The storm cuts production of oil, gas, electricity in the US, increasing prices

Dec 23 (Reuters) – Bitter cold and gusty winds knocked out power and cut power across the United States on Friday, raising heating and electricity prices as people prepared for holiday celebrations.

Winter Storm Elliott brought sub-zero temperatures and extreme weather warnings to about two-thirds of the United States, with cold and snow in some areas lingering through the Christmas holiday.

More than 1.5 million homes and businesses lost power, oil refineries in Texas shut down gasoline and diesel production due to equipment failures, and heating and electricity prices rose due to the losses. Oil and gas production from North Dakota to Texas suffered a freeze, which led to lower supplies.

About 1.5 million barrels per day of refining capacity along the US Gulf Coast has been shut down due to extremely cold temperatures. The production losses are not expected to last, but they have pushed up fuel prices.

TotalEnergies ( TTEF.PA ), Motiva Enterprises ( MOTIV.UL ) and Marathon Petroleum ( MPC.N ) facilities outside of Houston were dropped. The cold weather also disrupted Exxon Mobil ( KSOM.N ), LiondellBasell ( LIB.N ) and Valero Energy ( VLO.N ) plants in Texas that make gasoline, diesel and jet fuel.

Sempra Infrastructure’s Cameron LNG plant in Louisiana said the weather had disrupted liquefied natural gas production without providing details. Crews at the 12-million-ton-a-year plant were trying to restore production, the statement said.

The freeze — in which ice crystals halt oil and gas production — this week cut output at North Dakota oil fields by 300,000 to 350,000 barrels a day, or a third of normal. In Texas’ Permian oil field, the freeze caused more gas to be withdrawn than injected, El Paso natural gas operator Kinder Morgan Inc. said. (KMI.N).

Benchmark U.S. crude jumped 2.4% to $79.56 on Friday, and West Texas Intermediate gas jumped 22% the next day to around $9 a million British thermal units, the highest since the state’s deep freeze in 2021

Electricity prices on the Texas grid also rose to $3,700 per megawatt-hour, prompting generators to add more power to the grid before prices fell as thermal and solar supplies came online.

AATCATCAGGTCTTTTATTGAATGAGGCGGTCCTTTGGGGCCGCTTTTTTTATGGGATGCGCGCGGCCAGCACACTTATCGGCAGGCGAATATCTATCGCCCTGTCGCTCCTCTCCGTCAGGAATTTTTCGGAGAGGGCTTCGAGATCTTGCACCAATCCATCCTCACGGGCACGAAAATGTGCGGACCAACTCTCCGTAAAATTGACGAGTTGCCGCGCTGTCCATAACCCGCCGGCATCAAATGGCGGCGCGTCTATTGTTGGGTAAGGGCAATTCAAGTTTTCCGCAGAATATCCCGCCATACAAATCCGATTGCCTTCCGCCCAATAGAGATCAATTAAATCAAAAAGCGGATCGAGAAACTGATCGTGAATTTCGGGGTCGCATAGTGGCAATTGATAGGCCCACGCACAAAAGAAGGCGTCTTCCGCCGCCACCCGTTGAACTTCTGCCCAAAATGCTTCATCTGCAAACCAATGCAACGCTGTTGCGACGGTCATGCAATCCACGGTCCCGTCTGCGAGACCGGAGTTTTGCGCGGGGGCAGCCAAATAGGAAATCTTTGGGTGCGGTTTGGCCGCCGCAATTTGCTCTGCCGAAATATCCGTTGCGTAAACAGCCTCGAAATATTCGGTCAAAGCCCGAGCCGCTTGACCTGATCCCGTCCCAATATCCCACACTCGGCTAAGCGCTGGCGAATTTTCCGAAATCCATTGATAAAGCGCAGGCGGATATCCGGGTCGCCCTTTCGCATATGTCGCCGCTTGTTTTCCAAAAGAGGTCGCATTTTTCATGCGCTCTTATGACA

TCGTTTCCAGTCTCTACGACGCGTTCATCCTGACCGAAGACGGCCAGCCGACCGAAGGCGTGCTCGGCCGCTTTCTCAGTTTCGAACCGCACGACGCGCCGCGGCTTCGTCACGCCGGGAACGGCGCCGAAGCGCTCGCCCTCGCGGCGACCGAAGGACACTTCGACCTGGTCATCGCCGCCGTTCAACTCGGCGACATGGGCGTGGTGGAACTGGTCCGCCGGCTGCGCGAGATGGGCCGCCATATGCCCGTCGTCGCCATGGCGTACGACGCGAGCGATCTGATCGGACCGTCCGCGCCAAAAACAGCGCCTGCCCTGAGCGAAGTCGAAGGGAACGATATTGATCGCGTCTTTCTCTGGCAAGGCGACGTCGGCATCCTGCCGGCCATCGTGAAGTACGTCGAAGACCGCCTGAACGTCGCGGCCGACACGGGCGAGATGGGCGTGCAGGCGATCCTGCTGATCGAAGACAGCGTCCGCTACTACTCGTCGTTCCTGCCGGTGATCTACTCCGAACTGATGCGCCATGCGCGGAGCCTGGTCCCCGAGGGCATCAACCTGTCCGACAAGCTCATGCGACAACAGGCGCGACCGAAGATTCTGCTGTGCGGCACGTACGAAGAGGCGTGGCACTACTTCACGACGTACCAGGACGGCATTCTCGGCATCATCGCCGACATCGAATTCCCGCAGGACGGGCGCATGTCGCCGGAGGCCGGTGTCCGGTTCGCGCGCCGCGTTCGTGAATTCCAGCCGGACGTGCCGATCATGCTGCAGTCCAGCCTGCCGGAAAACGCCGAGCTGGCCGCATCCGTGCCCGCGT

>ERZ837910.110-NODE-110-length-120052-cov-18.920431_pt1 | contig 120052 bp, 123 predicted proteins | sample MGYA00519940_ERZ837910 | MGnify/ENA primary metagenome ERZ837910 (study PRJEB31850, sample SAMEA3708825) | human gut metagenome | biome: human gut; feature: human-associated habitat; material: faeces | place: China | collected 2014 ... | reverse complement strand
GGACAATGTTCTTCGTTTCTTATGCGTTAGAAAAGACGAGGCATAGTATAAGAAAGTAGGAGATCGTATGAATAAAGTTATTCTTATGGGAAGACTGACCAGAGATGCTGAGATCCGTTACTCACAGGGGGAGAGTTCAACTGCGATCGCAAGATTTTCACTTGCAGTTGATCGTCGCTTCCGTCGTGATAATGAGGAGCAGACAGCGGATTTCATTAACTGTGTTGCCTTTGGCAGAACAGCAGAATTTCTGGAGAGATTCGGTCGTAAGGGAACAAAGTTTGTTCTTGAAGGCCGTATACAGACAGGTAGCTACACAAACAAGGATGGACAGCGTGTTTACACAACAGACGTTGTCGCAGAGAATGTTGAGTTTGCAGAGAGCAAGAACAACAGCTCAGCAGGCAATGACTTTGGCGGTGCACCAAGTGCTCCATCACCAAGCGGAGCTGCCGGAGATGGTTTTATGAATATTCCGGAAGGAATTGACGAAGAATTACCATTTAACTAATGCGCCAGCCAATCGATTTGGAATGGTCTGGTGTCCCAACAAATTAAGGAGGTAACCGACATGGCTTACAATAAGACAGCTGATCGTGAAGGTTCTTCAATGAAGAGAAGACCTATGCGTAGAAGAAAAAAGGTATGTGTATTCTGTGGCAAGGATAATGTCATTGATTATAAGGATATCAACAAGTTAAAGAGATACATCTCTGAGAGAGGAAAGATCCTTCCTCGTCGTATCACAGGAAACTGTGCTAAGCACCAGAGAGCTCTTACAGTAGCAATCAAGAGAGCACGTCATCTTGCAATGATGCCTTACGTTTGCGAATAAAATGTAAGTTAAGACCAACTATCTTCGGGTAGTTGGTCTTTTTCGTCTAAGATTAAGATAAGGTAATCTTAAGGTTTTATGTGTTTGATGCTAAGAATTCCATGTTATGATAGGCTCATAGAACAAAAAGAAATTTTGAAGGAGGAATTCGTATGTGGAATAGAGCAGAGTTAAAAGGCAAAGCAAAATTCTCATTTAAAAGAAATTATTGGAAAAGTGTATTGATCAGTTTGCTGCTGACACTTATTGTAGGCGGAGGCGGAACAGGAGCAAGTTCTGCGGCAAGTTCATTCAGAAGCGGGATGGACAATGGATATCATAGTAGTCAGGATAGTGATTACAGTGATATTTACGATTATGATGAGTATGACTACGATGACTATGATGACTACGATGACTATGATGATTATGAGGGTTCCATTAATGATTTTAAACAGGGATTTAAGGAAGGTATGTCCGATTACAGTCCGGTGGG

A major New England power supplier said it expected to have enough to meet demand, but elsewhere high winds caused outages mainly in the Southeast and Midwest; North Carolina counted more than 187,000 without power.

“Crews are restoring power, but strong winds are hampering repairs at most of the 4,600 outage locations,” Duke Energy spokesman Jeff Brooks tweeted.

Fuel oil and natural gas futures rose sharply in response to the cold snap. US fuel oil futures rose 4.3%, while natural gas futures rose 2.5%.

In New England, Friday gas at the Algonquin hub jumped 361% to a near 11-month high of 30 mmBtu.

About half of the electricity generated in New England comes from gas-fired plants, but on the coldest days, generators are switched over to burn more oil. According to grid operator New England ISO, the combined generation of power companies was at 17% from oil-fired plants as of midday Friday.

Gas production fell by about 6.5 billion cubic feet per day (bcfd) in the past four days to a preliminary nine-month low of 92.4 bcfd on Friday as wells froze in Texas, Oklahoma, North Dakota, Pennsylvania and elsewhere.

That’s the biggest drop in output since a February 2021 freeze knocked out power for millions in Texas.

One billion cubic feet is enough gas to supply about 5 million American homes per day.

Reporting by Ervin Seba and Scott DiSavin; additional reporting by Arathi Somasekhar and Laila Kearney; editing: Jonathan Oatis, Kirsten Donovan, Aurora Ellis and Leslie Adler

Our Standards: Thomson Reuters Trust Principles.

Scott Disavino

Thomson Reuters

It covers the North American electricity and natural gas markets.

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